When W.L. Roenigk Inc. President Susan Roenigk’s father started the company in 1945, he did so with two buses and a contract with the Freeport School District in western Pennsylvania. Today, the company has grown over the past 70 years to become the region’s largest school bus fleet operator, as well as the largest woman-owned business in the Pittsburgh area. The company’s fleet of buses serves 29 school districts throughout western Pennsylvania from 11 locations and with a staff of nearly 900 drivers, mechanics and support staff.
Roenigk says the company’s success over the years has been rooted in the strong principles of her father. In addition to W.L. Roenigk’s updated fleet of vehicles and top-notch employees, she says the company’s heritage as a family owned and operated business has helped it stand out and succeed. As the company gears up for a third generation of family leadership in the near future, Roenigk says the elements that have made her company a success in the past will continue to serve as the foundation for continued success into the future.
As one of eight siblings, Roenigk says she understands the importance of family, and W.L. Roenigk’s status as a second-generation family owned and operated business is one of its greatest and strongest attributes. She says her father and mother were always extremely hands-on with the company, and that attitude has carried over to her and her siblings. Rather than hiding behind a desk, she says, Roenigk and her siblings handle issues for customers directly and without delay. “When anybody has a problem, it doesn’t just go to the garage,” she says. “The phone calls will come straight to the main office.”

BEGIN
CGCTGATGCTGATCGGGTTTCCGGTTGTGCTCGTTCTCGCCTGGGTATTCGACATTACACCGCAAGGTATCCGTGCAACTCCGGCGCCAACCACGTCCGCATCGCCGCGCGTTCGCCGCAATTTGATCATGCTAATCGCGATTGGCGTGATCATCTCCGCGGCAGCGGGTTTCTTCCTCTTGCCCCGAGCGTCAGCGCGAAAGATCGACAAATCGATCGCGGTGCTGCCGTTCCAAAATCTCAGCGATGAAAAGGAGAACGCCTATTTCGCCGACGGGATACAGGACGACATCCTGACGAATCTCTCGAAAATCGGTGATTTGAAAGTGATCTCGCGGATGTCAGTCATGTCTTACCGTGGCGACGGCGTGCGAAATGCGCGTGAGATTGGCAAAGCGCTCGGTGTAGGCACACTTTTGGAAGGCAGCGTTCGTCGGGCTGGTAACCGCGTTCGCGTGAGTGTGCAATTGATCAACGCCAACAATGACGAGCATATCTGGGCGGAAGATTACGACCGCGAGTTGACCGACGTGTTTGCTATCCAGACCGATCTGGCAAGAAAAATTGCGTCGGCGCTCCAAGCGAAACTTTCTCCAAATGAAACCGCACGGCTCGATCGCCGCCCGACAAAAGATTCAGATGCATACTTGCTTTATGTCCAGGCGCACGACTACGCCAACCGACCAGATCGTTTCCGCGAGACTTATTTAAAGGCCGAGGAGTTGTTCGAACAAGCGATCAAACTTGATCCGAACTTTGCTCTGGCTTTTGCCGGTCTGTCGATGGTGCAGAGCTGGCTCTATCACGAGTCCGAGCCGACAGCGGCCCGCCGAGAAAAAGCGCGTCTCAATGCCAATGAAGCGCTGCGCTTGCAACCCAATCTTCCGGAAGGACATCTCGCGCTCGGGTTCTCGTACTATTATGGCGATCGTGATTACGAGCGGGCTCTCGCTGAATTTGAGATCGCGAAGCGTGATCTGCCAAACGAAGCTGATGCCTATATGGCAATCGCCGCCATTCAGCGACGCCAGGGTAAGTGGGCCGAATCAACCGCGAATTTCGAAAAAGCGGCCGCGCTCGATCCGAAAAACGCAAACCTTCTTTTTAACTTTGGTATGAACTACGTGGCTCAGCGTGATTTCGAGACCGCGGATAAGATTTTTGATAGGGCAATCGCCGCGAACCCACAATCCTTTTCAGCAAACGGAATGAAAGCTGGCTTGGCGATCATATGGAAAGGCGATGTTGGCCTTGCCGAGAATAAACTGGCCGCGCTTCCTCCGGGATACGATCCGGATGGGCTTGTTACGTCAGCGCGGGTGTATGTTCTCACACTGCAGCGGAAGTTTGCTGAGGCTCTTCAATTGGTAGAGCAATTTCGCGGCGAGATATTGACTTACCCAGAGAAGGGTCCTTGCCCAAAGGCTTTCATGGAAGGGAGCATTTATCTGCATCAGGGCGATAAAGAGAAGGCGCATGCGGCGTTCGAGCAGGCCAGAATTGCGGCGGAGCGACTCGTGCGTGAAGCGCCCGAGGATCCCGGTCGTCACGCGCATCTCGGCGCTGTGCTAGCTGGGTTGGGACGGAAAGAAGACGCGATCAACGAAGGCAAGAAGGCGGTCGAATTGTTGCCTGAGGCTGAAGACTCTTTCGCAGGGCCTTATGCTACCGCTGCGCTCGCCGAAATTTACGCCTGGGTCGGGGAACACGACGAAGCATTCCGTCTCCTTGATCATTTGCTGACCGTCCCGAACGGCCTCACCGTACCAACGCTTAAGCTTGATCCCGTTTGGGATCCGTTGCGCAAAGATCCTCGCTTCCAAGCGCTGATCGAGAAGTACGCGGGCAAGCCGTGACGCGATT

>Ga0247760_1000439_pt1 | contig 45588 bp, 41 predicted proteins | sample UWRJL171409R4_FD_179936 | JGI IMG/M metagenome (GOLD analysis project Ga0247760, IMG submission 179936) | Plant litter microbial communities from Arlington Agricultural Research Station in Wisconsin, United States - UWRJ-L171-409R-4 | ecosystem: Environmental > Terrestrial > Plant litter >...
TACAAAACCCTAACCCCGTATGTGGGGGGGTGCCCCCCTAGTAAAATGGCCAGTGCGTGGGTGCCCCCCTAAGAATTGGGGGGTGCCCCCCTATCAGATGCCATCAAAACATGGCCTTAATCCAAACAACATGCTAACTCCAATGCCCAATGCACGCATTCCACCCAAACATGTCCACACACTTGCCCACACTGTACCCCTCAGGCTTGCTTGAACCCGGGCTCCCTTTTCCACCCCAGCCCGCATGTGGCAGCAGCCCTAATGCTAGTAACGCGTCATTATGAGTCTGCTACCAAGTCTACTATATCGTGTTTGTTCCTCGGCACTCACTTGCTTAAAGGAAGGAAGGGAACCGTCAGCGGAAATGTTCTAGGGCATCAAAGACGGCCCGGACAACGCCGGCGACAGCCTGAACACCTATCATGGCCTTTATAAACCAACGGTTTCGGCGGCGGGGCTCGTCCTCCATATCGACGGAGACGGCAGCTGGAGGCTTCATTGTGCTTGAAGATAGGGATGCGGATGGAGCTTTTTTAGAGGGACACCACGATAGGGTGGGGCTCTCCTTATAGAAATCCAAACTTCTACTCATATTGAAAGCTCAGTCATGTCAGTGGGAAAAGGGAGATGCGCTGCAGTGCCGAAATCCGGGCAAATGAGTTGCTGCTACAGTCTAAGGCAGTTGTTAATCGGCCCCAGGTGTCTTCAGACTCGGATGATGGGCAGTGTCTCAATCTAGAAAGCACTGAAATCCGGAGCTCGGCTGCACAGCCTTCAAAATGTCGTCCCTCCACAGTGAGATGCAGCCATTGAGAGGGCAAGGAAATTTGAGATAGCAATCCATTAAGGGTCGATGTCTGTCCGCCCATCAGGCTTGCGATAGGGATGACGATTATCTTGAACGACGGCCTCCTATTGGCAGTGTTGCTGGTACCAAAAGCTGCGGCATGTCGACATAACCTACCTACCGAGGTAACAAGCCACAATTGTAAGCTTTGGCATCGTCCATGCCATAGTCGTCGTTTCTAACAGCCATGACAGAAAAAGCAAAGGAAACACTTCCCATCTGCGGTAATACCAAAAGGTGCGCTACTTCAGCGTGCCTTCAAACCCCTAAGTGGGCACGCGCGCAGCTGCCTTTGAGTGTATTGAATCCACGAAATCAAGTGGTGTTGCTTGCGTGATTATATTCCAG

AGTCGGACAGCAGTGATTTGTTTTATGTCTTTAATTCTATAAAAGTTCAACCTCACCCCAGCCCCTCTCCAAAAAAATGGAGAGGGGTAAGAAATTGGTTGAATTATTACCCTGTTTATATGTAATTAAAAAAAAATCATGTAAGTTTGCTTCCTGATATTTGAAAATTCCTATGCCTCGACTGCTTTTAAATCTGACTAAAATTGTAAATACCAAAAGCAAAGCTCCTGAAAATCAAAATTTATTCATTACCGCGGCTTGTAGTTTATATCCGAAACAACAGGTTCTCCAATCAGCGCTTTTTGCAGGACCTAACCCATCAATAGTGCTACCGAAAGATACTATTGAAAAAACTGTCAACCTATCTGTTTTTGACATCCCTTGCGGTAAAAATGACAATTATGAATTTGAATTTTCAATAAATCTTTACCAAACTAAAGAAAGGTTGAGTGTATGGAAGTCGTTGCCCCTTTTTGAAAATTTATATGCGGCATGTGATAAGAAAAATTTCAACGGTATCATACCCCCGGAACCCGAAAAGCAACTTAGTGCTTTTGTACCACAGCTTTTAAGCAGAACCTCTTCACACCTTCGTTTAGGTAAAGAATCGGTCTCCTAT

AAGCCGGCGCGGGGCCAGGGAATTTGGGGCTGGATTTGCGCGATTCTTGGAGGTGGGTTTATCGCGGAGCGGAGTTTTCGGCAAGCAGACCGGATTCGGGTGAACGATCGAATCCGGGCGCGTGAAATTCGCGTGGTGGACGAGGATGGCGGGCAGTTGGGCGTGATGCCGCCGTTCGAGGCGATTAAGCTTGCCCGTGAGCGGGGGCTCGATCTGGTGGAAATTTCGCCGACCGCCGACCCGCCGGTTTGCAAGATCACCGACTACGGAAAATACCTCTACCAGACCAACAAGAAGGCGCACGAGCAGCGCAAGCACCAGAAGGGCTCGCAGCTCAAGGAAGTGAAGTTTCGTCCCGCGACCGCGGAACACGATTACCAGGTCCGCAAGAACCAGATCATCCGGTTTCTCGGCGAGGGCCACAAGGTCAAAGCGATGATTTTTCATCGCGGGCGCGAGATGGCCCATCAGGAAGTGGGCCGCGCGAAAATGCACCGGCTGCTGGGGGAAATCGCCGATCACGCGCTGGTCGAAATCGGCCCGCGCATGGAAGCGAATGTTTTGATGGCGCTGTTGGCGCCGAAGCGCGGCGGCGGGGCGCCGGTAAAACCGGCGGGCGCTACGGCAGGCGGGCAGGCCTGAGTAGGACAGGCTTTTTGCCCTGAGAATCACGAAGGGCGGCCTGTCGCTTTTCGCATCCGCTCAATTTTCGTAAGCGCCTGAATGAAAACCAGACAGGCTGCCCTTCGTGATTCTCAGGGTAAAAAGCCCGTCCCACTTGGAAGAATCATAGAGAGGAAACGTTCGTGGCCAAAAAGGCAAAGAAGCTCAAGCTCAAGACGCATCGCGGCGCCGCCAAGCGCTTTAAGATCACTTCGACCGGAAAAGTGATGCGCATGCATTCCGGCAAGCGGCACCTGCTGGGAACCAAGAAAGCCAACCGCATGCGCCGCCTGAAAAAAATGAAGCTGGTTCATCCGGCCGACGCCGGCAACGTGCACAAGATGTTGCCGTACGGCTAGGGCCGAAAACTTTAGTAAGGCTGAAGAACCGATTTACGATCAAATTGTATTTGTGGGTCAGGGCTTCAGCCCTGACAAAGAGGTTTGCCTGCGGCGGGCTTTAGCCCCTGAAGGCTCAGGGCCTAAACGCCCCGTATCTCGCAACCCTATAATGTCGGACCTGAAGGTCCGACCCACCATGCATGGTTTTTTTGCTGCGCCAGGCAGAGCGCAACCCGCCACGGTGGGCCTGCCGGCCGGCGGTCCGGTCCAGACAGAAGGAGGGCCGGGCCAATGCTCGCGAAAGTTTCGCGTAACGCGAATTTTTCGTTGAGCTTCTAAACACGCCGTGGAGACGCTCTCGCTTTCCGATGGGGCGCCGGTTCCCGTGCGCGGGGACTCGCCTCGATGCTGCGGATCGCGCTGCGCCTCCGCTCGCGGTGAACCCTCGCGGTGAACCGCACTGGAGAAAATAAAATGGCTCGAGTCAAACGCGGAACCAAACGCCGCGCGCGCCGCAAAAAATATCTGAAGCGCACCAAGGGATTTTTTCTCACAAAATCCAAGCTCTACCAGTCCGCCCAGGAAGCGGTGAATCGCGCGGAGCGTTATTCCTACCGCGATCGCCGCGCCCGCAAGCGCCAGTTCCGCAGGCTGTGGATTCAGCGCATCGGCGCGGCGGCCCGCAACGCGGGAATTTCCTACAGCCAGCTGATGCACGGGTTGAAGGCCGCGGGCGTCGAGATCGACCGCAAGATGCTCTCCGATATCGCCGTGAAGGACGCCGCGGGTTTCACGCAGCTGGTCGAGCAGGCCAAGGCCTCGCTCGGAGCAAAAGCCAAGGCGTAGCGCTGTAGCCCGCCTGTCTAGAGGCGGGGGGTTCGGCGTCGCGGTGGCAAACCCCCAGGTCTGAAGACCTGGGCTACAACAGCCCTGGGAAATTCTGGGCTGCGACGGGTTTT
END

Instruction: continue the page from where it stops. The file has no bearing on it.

The company’s closely held nature also serves W.L. Roenigk well when dealing with employees. Roenigk says the company has withstood the shortage of available drivers better than many of its competitors because the family atmosphere within the company has helped it recruit and retain more of the best drivers. “We treat the drivers like they are part of our family, and that I think makes a difference,” she says, noting that W.L. Roenigk has many drivers who have been with the company for 30 or even 40 years.
Because the company has family ownership, Roenigk adds, W.L. Roenigk takes greater pride in its accomplishments and puts more effort into serving its customers than other companies. “The fact that our name is on the sides of all these vehicles is the main difference,” she says. “When it’s our name, it has a different feel to it.”
The family nature of W.L. Roenigk is a significant differentiator for the company, but it is far from the only advantage it brings to the marketplace. Roenigk says the company takes pride in having the most up-to-date fleet in the region, and it is always working on keeping its vehicles in the newest and most effective condition.
Roenigk says the company is in the process of replacing many of its existing vehicles with new models from manufacturers Thomas Built Buses and IC. On the smaller side, the company also is replacing many of its vans for special-needs students and parochial schools. Roenigk says the company is looking forward to receiving its new fleet of Transit vans from Ford, which are taking the place of the discontinued Econoline models.
One current trend sweeping the bus industry is the switch from diesel fuel to propane or natural gas engines. Many fleet operators are making the change to save money and improve their environmental footprint. Roenigk says the company has experimented with natural gas buses, but despite the fact that western Pennsylvania is a major natural gas-producing region, the infrastructure for fueling vehicles with it is still relatively small. “That has not trickled down to the local stations where you can fuel yet,” Roenigk says. “That’s something we’ll be looking more into in the future.”
Looking into the future, Roenigk says the company hopes to continue following the example of her brother Billy, who recently passed away. She says he was responsible for much of the company’s growth over the last several years, and the company is working on opening discussions with several new districts. “Billy would go out and get them, and the rest of us would figure out how to make it work for us,” she says.
With a third generation of family leadership on the way in the form of Roenigk’s nieces and nephews, W.L. Roenigk is well-positioned to remain at the forefront for a long time to come.